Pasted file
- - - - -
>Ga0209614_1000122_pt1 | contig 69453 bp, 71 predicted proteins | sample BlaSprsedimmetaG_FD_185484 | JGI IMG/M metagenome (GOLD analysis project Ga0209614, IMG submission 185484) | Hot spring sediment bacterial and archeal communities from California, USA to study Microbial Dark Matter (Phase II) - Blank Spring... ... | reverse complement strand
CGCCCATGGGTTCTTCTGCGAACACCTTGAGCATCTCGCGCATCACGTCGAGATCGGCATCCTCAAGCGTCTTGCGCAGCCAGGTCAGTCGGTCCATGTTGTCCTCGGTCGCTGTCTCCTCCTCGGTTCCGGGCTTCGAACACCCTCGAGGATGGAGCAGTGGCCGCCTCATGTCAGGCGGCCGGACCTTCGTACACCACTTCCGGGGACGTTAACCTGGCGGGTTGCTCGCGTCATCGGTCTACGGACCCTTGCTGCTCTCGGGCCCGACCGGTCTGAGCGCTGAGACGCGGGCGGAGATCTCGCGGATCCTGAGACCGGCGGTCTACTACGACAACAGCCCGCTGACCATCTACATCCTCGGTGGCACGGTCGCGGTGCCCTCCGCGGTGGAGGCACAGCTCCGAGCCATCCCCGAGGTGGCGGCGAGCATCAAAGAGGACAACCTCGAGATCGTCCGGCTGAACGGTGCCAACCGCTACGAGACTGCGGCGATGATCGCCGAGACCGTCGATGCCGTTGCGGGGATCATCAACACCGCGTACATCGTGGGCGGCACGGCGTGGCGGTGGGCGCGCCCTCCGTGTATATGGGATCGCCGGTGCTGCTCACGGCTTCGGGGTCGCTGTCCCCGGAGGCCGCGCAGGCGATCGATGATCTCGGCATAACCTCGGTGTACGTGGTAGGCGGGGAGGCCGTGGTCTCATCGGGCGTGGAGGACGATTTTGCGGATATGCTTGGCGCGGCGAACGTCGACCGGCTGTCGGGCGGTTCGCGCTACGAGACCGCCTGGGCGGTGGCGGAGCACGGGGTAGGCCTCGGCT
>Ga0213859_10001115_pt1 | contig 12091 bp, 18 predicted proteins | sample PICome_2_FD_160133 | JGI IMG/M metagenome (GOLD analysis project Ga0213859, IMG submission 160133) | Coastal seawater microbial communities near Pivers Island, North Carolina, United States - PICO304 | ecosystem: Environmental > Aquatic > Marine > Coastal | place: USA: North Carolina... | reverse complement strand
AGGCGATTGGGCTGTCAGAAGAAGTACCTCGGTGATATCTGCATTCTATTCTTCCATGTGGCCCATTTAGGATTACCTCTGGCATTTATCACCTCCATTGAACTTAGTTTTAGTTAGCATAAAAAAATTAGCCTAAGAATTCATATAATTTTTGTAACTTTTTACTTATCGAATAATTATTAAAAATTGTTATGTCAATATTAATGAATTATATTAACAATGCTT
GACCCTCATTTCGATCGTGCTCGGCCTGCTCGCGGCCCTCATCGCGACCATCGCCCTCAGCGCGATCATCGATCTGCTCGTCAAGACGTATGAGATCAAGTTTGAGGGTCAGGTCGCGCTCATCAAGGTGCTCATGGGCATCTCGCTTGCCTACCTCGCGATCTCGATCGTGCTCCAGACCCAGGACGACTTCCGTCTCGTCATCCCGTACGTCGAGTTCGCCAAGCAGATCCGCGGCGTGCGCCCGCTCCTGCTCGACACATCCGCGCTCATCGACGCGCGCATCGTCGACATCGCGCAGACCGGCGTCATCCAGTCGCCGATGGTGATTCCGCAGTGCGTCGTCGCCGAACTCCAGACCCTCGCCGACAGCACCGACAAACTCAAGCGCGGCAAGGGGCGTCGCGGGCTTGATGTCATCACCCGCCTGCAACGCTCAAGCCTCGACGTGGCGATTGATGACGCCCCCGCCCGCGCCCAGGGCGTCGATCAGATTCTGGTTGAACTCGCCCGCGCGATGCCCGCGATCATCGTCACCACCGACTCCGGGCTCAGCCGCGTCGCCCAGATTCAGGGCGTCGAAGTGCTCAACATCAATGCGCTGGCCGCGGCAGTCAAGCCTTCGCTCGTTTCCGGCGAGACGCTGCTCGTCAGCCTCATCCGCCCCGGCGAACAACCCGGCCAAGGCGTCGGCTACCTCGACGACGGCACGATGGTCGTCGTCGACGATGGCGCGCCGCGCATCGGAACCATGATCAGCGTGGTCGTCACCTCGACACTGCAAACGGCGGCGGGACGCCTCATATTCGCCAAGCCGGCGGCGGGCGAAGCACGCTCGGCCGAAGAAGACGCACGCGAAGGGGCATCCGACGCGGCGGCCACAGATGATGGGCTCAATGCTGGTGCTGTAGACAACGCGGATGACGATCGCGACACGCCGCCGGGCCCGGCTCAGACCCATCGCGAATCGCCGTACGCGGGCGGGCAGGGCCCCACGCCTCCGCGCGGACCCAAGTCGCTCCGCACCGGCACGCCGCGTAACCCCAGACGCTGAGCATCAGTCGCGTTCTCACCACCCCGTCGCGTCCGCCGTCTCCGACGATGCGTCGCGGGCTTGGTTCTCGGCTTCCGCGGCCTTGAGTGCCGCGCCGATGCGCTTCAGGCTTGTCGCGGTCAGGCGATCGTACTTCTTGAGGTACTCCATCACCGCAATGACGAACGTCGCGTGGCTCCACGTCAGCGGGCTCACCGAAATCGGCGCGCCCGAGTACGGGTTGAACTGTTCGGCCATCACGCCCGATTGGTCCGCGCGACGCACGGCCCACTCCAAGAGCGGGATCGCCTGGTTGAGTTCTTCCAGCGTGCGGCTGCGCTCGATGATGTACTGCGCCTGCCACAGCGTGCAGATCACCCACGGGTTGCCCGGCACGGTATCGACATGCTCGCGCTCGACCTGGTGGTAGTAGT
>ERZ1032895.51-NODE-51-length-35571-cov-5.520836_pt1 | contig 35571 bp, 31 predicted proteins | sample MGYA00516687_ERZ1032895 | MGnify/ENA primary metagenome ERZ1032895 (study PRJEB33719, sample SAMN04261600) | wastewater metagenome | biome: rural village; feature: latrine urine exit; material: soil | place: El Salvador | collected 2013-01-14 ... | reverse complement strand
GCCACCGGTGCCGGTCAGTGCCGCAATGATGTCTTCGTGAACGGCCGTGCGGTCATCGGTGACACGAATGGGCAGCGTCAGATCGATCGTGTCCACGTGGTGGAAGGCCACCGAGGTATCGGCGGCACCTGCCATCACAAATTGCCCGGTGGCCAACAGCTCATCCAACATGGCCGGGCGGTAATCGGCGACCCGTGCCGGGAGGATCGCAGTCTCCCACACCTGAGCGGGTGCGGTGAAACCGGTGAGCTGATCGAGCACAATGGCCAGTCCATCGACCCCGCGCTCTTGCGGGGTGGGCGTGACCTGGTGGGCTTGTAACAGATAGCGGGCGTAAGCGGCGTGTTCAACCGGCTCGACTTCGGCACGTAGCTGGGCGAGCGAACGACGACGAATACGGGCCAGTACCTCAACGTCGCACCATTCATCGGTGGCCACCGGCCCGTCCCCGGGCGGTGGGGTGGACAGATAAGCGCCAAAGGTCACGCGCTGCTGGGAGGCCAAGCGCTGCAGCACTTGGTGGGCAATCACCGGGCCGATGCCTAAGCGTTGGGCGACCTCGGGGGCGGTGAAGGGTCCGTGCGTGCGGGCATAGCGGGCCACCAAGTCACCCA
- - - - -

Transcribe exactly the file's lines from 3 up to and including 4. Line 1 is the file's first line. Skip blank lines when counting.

>Ga0213859_10001115_pt1 | contig 12091 bp, 18 predicted proteins | sample PICome_2_FD_160133 | JGI IMG/M metagenome (GOLD analysis project Ga0213859, IMG submission 160133) | Coastal seawater microbial communities near Pivers Island, North Carolina, United States - PICO304 | ecosystem: Environmental > Aquatic > Marine > Coastal | place: USA: North Carolina... | reverse complement strand
AGGCGATTGGGCTGTCAGAAGAAGTACCTCGGTGATATCTGCATTCTATTCTTCCATGTGGCCCATTTAGGATTACCTCTGGCATTTATCACCTCCATTGAACTTAGTTTTAGTTAGCATAAAAAAATTAGCCTAAGAATTCATATAATTTTTGTAACTTTTTACTTATCGAATAATTATTAAAAATTGTTATGTCAATATTAATGAATTATATTAACAATGCTT